We can rebuild it

Turnover brings creative freedom for Colour Revolt

Matt Conner | Boulder Weekly

Jesse Coppenbarger and Sean Kirkpatrick are the last men standing. Yet the lone remaining members of Colour Revolt’s early days are enjoying the creative breathing room offered by the departure of their former bandmates.


Coppenbarger is quick to admit the downside of having 60 percent of the Oxford, Miss., rock band exit during the past couple years. Yet he’s also realizing that a simpler life is an easier life, one that allows for a lot more creative and financial control.

“With Plunder, Beg and Curse [2008], we were five dudes with equal input sitting in a basement for a month at full volume playing the songs over and over,” Coppenbarger says. “At that point, when you start to go, ‘I’m not sure this part is OK for this sound,’ you start infringing on other people since that’s what they do in a song. But if it’s just you and another guy, you can take out an idea and you’re not hurting anybody’s feelings. It’s having less cooks in the kitchen. It’s a little simpler.”

The story started with guitarist Jimmy Cajoleas leaving for graduate school, initiating a domino effect that took bassist Patrick Addison with him. Once the band’s label, Fat Possum, decided against following up Plunder, drummer Len Clark left, leaving Kirkpatrick and Coppenbarger as the lone remaining members after two albums and an EP.

“In one way, it’s like losing your brothers or something,” Coppenbarger says. “It’s someone turning their back on you and saying, ‘Look, this thing we all got behind, I don’t want to be a part of it anymore.’ It’s pretty frustrating to say the least.”

Yet the music was still there. In the midst of waiting for Fat Possum to decide what was next, Kirkpatrick and Coppenbarger huddled up for several songwriting sessions that produced much of The Cradle, the band’s latest LP.

“The band actually broke up for a while,” he says, “yet we still had all of these songs. So we realized that we could still make this work. We could rebuild the band, find people to tour with and find the right crew.”

A new Colour Revolt emerged after everything was said and done, one marked by a new sound (including the addition of keys from Brooks Tipton) and freedom.

“We’re now in a much better situation,” explains Coppenbarger. “We are now the label and we’re distributing ourselves through our management’s distribution, which is ADA [Alternative Distribution Alliance]. So we own our own record now. We don’t have any label telling us that we need to look cooler or sound a certain way. It is a lot more freedom.”

For now, the band is deciding what to do with that University of Colorado at Boulder, 303-492-8619.

freedom after the first of the year. Some new music is definitely in the cards, but the format is currently undecided, according to Coppenbarger. Part of the indecision comes with the freedom, since the band stands completely responsible for every aspect of their music.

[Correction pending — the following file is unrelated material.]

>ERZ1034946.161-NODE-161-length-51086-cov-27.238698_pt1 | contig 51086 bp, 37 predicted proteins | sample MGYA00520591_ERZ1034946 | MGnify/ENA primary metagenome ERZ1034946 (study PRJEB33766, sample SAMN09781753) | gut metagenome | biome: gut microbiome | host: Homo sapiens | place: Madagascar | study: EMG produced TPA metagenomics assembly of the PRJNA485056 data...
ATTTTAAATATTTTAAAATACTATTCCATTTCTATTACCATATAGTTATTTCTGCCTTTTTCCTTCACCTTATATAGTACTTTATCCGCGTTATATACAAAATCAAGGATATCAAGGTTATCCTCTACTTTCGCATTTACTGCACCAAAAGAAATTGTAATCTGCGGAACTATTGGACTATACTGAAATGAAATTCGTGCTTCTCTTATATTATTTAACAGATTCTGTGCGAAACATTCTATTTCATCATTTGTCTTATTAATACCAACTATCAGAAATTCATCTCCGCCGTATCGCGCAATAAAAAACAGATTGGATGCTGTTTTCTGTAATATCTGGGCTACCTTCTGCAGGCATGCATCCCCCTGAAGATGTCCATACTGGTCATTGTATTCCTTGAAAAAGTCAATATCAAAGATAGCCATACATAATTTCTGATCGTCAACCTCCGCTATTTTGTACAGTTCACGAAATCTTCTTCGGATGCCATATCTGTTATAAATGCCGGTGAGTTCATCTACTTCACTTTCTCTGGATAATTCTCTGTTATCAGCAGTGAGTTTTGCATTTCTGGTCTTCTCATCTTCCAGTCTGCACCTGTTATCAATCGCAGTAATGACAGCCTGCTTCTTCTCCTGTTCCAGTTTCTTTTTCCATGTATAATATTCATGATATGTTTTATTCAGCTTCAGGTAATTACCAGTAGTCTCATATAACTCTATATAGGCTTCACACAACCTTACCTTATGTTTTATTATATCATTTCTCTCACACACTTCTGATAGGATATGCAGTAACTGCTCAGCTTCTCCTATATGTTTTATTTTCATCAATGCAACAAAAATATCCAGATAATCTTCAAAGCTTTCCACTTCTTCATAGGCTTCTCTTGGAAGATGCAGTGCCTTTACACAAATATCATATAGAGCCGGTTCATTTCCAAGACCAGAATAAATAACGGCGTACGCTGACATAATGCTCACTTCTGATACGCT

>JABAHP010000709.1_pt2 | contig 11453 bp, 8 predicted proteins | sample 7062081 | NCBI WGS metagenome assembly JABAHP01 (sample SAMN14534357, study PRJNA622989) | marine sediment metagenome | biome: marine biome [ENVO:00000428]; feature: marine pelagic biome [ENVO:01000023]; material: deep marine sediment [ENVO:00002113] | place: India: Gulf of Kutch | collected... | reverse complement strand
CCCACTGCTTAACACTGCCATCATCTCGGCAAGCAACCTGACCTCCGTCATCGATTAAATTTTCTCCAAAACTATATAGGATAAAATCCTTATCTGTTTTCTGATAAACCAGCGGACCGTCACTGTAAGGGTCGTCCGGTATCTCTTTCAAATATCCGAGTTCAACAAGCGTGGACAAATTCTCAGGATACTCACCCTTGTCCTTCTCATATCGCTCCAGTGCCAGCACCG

“Now we’re in a position to have to make things happen on our own,” says Coppenbarger. “There’s not as much money to do things, so we have to be more patient to have an idea fleshed out. We can’t just go to the label and say, ‘This is what we want to do. Give us the money and we’ll go do it.’ Now we have to say, ‘Well, we have to build this and play some more shows and then we’ll have the money to do some projections or lights.’ It just takes more time to raise that money.

“But it’s also great because we’re more in touch with our fans and they’ve been a lot more important into how this process goes in making things happen,” he continues. “In turn, we’re able to take more money from the records and actually make more records, do more touring and actually be out there more often with our fans. So it’s better all around.”

Even with the changes in the line-up and instrumentation, Coppenbarger says a Colour Revolt show is still a great, sweaty time.

“The biggest difference is that we have keys, so it’s more epic in some parts,” Coppenbarger says. “People should come and expect to have some fun. It’ll be pretty sweaty. There’s a lot of highs and lows and it’s pretty dynamic. But it’s not like we have a ton of LED lights or costumes or anything. It’s still a loud show. It’s a rock band, but it’s not this three-guitar onslaught type of thing.”

On the Bill

Colour Revolt plays
Club 156 on Friday, Nov. 12. Doors at 8 p.m. Paean and Fellow Citizens
also appearing. Tickets are $8 in advance, $10 day of show.

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